These pieces were recorded between 1963 and 1973 at the NHK electronic music studio, Tokyo. Includes 12-page booklet with liner notes in Japanese. This version was withdrawn from sale due to objections from Takeisha Kosugi. His track was then replaced by one by Michael Ranta, and the album was re-released under a different catalog number.
1. “Divertimento” Keitaro Miho
This is a live performance of live percussion instruments and electronically produced percussion instruments. Until then, it was mainly "off-line performance" in which many tape sounds were piled up many times. However in this work, "online performance" in which an operator attaches to several tape recorders and plays the tape is performed. Diversification has begun.
2. “Tokyo 1969” Toshi Ichiyanagi
The composition sounding work used the sound that was playing on TV and radio at that time as the material sound, and to incorporate the uncertain phenomenon of nature into the music with electronic sounds. Most devices in the electronic music studio were connected irregularly, and recorded by students operating the devices irregularly. Novel environmental music by chance operation.
3. “Transit ‘69” Akira Miyoshi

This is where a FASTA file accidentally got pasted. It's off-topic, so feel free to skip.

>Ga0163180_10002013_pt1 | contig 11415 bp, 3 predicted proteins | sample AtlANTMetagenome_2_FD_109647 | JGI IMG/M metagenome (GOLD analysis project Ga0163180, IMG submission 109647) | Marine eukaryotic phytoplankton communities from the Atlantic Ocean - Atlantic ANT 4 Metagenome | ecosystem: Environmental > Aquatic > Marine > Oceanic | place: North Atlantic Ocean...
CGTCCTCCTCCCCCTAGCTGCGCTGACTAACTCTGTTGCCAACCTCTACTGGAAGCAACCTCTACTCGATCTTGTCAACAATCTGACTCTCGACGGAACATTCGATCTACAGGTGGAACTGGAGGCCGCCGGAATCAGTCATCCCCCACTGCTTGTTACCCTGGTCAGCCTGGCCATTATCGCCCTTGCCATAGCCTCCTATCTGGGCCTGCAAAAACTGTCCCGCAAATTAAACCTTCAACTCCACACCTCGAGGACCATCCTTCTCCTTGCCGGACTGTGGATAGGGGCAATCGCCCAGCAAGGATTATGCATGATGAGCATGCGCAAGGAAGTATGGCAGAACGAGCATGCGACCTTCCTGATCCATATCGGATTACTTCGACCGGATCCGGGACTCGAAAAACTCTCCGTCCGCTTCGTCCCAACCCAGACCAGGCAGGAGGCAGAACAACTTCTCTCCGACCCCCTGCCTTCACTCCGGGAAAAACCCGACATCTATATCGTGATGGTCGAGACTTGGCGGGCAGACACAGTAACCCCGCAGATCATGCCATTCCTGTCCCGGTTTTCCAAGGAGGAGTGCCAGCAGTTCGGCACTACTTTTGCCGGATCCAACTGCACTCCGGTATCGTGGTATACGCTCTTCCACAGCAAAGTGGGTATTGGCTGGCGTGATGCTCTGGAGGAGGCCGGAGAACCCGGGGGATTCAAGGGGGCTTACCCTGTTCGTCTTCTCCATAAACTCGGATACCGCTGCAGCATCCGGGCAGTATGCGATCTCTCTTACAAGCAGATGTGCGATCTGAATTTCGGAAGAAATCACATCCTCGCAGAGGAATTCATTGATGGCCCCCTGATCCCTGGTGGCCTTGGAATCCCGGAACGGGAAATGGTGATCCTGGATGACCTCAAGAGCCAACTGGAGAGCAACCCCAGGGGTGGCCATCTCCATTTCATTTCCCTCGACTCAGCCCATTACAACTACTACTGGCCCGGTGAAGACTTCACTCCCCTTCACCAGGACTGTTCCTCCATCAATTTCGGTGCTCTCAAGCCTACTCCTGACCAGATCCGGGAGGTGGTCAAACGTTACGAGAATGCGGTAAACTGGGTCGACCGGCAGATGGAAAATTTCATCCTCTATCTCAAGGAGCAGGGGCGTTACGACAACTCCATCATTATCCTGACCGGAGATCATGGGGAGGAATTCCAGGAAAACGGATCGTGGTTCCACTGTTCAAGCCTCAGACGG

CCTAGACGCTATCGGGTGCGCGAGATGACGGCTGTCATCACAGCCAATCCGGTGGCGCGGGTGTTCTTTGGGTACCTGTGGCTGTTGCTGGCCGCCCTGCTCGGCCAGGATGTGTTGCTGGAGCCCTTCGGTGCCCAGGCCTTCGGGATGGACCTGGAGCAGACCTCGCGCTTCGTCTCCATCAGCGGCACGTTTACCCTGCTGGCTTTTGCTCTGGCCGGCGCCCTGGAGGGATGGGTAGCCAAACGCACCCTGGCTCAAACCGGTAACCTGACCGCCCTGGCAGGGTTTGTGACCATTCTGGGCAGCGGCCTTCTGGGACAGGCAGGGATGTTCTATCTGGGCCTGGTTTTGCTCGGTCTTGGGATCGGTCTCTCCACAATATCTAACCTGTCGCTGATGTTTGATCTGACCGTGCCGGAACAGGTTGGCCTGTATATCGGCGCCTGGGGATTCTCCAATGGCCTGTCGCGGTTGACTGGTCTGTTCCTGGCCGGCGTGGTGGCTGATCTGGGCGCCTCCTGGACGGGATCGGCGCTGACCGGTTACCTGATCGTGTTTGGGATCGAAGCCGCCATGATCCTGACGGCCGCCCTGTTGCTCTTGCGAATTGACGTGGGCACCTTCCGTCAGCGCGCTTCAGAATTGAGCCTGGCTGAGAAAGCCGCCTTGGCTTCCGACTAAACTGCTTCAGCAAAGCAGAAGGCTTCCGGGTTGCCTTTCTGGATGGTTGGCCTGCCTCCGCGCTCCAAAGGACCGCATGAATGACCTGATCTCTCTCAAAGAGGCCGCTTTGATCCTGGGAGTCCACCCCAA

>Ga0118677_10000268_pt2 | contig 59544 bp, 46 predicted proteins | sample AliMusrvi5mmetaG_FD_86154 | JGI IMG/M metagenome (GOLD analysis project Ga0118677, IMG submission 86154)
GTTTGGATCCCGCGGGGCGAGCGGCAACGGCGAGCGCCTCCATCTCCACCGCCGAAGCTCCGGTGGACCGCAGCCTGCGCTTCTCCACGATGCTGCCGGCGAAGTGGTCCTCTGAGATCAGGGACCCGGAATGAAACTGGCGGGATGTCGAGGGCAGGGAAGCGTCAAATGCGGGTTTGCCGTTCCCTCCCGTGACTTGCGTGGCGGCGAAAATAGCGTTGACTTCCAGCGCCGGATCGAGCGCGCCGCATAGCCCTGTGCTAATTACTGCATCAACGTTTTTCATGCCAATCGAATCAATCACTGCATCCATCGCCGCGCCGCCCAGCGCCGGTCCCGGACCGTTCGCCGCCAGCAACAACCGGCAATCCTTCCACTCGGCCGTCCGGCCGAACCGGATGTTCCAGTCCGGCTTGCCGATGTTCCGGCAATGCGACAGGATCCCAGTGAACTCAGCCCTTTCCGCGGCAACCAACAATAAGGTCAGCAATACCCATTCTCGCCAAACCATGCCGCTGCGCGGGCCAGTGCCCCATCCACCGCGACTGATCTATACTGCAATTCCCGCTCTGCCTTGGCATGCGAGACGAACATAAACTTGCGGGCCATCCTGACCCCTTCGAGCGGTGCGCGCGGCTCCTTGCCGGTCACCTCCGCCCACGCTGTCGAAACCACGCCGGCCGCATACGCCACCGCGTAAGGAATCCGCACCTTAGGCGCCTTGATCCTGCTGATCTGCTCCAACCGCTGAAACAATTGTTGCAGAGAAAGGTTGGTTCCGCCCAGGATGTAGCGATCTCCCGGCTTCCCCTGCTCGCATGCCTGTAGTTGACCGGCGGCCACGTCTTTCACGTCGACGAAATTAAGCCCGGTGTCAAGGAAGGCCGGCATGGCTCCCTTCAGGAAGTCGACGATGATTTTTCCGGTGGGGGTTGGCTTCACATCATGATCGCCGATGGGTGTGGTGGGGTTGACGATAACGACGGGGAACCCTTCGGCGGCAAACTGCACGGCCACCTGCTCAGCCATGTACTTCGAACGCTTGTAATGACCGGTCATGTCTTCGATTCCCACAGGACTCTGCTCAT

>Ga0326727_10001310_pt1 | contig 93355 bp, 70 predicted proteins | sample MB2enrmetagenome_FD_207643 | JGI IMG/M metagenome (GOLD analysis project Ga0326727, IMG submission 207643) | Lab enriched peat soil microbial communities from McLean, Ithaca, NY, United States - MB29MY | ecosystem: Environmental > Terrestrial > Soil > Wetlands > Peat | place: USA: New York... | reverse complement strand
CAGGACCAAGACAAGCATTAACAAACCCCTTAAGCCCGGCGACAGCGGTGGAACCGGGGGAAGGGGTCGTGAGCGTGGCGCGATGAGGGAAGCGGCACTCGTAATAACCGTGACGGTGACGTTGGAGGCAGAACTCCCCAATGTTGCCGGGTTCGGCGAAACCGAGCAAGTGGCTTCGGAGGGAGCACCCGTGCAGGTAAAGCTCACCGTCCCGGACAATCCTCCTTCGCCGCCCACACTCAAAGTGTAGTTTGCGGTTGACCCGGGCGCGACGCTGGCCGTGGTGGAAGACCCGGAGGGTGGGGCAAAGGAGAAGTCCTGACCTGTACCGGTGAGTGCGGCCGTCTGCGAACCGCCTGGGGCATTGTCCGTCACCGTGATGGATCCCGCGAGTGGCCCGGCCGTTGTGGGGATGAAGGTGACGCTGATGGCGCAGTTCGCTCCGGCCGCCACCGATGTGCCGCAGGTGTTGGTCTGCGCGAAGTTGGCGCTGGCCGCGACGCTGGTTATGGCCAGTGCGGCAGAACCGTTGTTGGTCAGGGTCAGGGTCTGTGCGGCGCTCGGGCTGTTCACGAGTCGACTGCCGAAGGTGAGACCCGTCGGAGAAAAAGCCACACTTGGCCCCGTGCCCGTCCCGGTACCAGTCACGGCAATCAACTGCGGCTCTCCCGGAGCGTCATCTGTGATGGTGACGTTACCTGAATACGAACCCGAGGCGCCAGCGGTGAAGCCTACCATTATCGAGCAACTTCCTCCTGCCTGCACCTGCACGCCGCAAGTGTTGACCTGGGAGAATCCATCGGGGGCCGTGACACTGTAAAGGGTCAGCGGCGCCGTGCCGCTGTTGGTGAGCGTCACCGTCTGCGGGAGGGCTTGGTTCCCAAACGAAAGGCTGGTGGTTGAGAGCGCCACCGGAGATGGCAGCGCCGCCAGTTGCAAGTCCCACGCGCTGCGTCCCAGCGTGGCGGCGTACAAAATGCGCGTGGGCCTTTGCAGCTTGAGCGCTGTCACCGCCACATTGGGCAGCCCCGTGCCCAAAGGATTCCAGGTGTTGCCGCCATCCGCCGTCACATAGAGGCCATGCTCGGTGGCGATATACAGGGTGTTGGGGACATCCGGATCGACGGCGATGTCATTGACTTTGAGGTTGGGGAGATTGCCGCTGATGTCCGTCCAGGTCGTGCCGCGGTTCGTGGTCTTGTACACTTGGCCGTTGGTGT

Tape editing and mix down play an important role. Using a ring modulator to change the tone of a percussion instrument live performance, the recorded sound was synthesized with the electronic percussion instrument sound. The complications of listening to useful material sounds from the tape sound of about nine hundred sounds have plagued composers.
4. “Yutsuki Hymn” Minao Shibata
This work is intended for live performances composed of erhu and darling, and simultaneous live performances of pre-recorded humor and electronically modulated sounds. The modulated sound is designed to enhance live performance.
5. Michael Ranta Kagakuhenka
6. “Panoramic Sonor” Akinori Takeda
This is the fi rst computer music ever made in NHK. The material sound was produced on the computer FACOM270/30, but the rhythm production, echo addition, and synthesis mixing were performed at an electronic music studio. Computers then were less than a millionth the performance of PCs today.